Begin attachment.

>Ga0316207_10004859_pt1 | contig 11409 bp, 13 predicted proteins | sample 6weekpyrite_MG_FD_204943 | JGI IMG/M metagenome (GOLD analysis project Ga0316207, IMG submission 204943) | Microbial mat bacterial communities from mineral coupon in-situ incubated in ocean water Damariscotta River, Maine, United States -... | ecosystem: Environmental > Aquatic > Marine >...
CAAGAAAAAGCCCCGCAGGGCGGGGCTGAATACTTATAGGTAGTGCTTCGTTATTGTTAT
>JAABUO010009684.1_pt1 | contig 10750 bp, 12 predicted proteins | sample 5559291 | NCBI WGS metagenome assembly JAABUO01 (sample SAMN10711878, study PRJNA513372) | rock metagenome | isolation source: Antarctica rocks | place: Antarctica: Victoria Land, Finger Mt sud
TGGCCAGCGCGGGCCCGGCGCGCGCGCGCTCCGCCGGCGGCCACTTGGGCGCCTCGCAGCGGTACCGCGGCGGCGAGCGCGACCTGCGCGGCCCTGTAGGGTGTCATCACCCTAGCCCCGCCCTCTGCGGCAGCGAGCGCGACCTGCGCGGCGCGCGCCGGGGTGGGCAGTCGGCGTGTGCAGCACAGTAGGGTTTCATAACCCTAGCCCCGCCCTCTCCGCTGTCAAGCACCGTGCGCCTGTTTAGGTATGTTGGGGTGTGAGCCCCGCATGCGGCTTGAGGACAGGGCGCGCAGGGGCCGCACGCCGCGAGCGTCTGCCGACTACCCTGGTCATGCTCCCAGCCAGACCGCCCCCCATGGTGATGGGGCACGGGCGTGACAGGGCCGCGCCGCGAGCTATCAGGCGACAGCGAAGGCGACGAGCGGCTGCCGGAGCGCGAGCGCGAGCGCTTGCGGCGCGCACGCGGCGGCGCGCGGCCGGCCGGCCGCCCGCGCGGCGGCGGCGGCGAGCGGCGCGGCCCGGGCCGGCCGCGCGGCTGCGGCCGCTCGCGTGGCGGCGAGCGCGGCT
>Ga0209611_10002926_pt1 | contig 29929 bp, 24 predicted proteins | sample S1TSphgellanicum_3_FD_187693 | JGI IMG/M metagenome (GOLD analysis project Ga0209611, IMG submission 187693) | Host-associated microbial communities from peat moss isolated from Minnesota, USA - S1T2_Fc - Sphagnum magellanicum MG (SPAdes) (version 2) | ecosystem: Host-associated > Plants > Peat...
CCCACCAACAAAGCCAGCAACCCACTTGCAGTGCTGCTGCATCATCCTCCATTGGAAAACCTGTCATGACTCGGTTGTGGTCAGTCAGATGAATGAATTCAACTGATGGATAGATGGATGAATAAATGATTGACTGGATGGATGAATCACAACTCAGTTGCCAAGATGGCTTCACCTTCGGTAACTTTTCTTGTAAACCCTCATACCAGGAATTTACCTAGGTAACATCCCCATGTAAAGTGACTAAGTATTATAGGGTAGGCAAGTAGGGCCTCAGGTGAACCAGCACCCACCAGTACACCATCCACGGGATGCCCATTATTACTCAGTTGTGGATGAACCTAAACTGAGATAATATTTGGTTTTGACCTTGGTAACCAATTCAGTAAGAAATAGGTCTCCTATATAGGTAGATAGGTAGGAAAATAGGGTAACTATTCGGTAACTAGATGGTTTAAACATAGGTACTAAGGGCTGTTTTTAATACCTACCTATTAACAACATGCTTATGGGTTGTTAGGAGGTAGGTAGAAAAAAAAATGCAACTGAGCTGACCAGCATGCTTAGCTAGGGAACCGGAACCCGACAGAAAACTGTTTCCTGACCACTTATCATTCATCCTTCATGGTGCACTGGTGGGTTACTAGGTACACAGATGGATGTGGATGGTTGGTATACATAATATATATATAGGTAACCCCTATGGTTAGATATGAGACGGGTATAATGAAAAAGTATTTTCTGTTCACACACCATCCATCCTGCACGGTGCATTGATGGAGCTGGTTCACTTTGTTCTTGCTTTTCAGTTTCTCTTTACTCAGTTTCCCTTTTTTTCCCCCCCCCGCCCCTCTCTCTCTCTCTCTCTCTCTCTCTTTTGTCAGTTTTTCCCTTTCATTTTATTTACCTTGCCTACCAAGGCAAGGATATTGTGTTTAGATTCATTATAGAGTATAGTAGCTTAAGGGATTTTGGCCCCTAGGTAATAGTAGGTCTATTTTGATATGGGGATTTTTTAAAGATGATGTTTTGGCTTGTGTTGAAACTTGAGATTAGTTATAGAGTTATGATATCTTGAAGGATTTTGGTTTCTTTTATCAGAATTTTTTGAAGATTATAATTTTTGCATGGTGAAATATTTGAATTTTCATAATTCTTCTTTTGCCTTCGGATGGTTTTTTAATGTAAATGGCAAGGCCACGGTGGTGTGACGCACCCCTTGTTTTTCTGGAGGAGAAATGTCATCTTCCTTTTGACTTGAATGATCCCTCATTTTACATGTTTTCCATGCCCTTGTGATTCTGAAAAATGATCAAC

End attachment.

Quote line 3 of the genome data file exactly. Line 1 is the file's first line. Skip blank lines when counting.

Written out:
>JAABUO010009684.1_pt1 | contig 10750 bp, 12 predicted proteins | sample 5559291 | NCBI WGS metagenome assembly JAABUO01 (sample SAMN10711878, study PRJNA513372) | rock metagenome | isolation source: Antarctica rocks | place: Antarctica: Victoria Land, Finger Mt sud